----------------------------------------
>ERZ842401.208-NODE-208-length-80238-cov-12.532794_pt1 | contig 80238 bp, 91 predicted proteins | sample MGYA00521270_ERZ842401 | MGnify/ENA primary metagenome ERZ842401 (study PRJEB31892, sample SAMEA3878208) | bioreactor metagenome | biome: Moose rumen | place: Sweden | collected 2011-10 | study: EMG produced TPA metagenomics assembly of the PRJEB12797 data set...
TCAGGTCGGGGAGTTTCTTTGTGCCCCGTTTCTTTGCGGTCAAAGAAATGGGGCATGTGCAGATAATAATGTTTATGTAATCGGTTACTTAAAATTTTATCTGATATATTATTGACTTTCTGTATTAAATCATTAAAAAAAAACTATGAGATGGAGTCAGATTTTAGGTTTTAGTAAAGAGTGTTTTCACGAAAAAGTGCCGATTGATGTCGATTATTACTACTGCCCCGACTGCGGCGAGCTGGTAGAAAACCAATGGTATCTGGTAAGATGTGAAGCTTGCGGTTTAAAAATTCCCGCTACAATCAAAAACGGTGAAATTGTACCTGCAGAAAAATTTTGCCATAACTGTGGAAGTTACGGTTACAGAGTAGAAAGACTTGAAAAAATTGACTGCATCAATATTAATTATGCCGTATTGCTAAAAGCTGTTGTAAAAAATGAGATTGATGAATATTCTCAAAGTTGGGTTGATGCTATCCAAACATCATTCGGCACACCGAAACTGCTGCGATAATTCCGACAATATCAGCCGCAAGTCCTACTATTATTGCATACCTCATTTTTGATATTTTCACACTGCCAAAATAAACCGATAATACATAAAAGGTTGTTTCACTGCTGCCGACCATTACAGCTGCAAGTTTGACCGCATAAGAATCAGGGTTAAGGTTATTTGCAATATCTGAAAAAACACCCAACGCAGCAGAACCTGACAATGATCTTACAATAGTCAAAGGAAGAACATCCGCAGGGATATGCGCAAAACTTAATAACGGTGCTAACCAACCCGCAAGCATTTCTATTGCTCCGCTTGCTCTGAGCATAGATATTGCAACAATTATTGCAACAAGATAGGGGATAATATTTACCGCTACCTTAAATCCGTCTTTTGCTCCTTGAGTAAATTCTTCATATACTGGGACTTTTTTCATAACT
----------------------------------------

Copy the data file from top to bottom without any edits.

>ERZ842401.208-NODE-208-length-80238-cov-12.532794_pt1 | contig 80238 bp, 91 predicted proteins | sample MGYA00521270_ERZ842401 | MGnify/ENA primary metagenome ERZ842401 (study PRJEB31892, sample SAMEA3878208) | bioreactor metagenome | biome: Moose rumen | place: Sweden | collected 2011-10 | study: EMG produced TPA metagenomics assembly of the PRJEB12797 data set...
TCAGGTCGGGGAGTTTCTTTGTGCCCCGTTTCTTTGCGGTCAAAGAAATGGGGCATGTGCAGATAATAATGTTTATGTAATCGGTTACTTAAAATTTTATCTGATATATTATTGACTTTCTGTATTAAATCATTAAAAAAAAACTATGAGATGGAGTCAGATTTTAGGTTTTAGTAAAGAGTGTTTTCACGAAAAAGTGCCGATTGATGTCGATTATTACTACTGCCCCGACTGCGGCGAGCTGGTAGAAAACCAATGGTATCTGGTAAGATGTGAAGCTTGCGGTTTAAAAATTCCCGCTACAATCAAAAACGGTGAAATTGTACCTGCAGAAAAATTTTGCCATAACTGTGGAAGTTACGGTTACAGAGTAGAAAGACTTGAAAAAATTGACTGCATCAATATTAATTATGCCGTATTGCTAAAAGCTGTTGTAAAAAATGAGATTGATGAATATTCTCAAAGTTGGGTTGATGCTATCCAAACATCATTCGGCACACCGAAACTGCTGCGATAATTCCGACAATATCAGCCGCAAGTCCTACTATTATTGCATACCTCATTTTTGATATTTTCACACTGCCAAAATAAACCGATAATACATAAAAGGTTGTTTCACTGCTGCCGACCATTACAGCTGCAAGTTTGACCGCATAAGAATCAGGGTTAAGGTTATTTGCAATATCTGAAAAAACACCCAACGCAGCAGAACCTGACAATGATCTTACAATAGTCAAAGGAAGAACATCCGCAGGGATATGCGCAAAACTTAATAACGGTGCTAACCAACCCGCAAGCATTTCTATTGCTCCGCTTGCTCTGAGCATAGATATTGCAACAATTATTGCAACAAGATAGGGGATAATATTTACCGCTACCTTAAATCCGTCTTTTGCTCCTTGAGTAAATTCTTCATATACTGGGACTTTTTTCATAACT